The project consists of thirty five faculty members from seven campuses who collectively represent eighteen different disciplines in the humanities, social sciences, sciences, arts and languages. Participants established individual writing goals and worked within an established timeline to produce first drafts, gather feedback, and revise. Feedback was exchanged within working groups that consisted of three to four participants per group; groups were determined by topics and/or genres. For example, faculty members of diverse disciplines writing about the environment formed one workshop group, while others writing about gender formed another.

All participants received a materials budget and in return agreed to conform to basic project expectations, such as attending the 3-day Bread Loaf Institute in September, 2010. A follow up 2-day workshop was held in September, 2012.

Project Rationale:

Many faculty find themselves at a point in their lives when they feel called to do more, to be more engaged in public life. Yet they feel constrained not only by academic norms and demands, but by the pressure of habit and the established confines of their own expertise. We live in a time when the culture of specialization is evolving into a culture more integrated and collaborative, a culture that is more sustainable both socially and environmentally. Faculty may feel the pressure to be interdisciplinary, more experiential pedagogically, and find themselves trying new things that challenge them as teachers and scholars. Perhaps they are bringing new technologies into the classroom; venturing into the community through service learning; team-teaching a class with a colleague from another department. These are stimulating, knowledge producing experiences. But contexts in which to reflect on these interdisciplinary or campus-community experiences are hard to find or create time for. And many scholars feel that these initial ventures into the “new” are just that: initial. They seek ways to develop their understanding of these new ideas and experiences; to integrate their areas of specialty with their areas of risk-taking.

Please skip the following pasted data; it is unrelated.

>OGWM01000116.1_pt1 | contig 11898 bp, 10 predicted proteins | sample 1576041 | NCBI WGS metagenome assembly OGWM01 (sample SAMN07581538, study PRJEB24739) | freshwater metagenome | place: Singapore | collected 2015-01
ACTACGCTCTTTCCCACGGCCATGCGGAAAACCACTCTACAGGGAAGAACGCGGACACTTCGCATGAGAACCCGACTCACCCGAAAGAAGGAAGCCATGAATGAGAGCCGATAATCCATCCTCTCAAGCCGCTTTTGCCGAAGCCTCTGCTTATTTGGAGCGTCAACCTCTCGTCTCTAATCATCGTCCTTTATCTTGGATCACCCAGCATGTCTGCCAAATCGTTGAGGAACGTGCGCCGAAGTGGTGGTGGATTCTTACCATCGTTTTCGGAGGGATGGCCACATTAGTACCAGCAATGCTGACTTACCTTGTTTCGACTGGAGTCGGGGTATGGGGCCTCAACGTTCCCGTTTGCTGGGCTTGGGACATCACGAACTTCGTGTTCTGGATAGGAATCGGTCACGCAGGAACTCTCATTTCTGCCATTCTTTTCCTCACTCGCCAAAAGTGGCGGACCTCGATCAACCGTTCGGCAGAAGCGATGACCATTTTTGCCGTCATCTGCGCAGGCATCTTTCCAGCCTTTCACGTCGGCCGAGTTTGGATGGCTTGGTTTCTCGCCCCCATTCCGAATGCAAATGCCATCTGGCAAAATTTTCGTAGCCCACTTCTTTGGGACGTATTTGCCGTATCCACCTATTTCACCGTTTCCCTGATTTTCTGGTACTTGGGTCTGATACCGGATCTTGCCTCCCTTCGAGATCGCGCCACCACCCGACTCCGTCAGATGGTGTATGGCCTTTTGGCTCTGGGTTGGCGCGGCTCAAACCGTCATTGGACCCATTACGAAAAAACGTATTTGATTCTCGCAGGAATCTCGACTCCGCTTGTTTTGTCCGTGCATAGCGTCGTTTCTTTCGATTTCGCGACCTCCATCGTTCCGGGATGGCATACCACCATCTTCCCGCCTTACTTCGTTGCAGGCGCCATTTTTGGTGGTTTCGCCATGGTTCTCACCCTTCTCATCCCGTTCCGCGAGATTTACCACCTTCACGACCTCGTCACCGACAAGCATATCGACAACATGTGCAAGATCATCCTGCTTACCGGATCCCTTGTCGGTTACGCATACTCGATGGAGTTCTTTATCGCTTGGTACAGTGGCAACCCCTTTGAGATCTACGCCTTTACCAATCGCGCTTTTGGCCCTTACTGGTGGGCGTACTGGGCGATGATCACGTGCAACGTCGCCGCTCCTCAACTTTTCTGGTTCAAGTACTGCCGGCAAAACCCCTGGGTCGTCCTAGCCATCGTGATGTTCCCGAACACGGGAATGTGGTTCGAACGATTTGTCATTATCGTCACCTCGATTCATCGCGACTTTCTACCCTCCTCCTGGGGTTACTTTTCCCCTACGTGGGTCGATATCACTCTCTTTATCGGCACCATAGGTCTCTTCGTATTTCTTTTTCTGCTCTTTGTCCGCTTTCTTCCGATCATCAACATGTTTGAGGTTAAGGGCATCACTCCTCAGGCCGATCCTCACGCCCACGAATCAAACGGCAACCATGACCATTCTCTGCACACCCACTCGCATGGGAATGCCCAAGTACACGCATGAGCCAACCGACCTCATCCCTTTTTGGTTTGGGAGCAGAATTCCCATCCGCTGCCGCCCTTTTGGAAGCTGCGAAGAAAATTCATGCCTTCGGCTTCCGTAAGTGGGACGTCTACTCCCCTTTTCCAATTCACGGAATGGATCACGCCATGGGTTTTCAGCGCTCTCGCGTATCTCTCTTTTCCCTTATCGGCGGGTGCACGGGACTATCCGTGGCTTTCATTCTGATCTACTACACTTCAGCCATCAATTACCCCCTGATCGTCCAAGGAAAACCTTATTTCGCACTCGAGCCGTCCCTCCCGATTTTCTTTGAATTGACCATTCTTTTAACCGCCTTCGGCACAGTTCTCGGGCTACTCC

Writing provides us with an opportunity to reflect. In pursuing the work, we turn our energies inward, focusing our attention. Writing draws not only upon our rational abilities, but upon our intuition, mobilizing multiple aspects of our intelligence. Communicating with others about our writing, and theirs, provides external stimulation in relation to that inward process. These are opportunities we create for our students, but that we often don’t have time to create for ourselves. I have had the opportunity to engage in three different small writing groups with diverse Middlebury faculty over the last ten years. My colleagues and I feel that these interdisciplinary groups are critical to our professional development as we understand it, but some are hesitant to reveal their inter-genre writing activity to colleagues in their departments. The intimacy of sharing one’s writing engenders layers of trust and collaboration. In this way writing nurtures not only one’s solitude, but ones sense of community, both of which are critical components of a healthy academic community.

Catharine Wright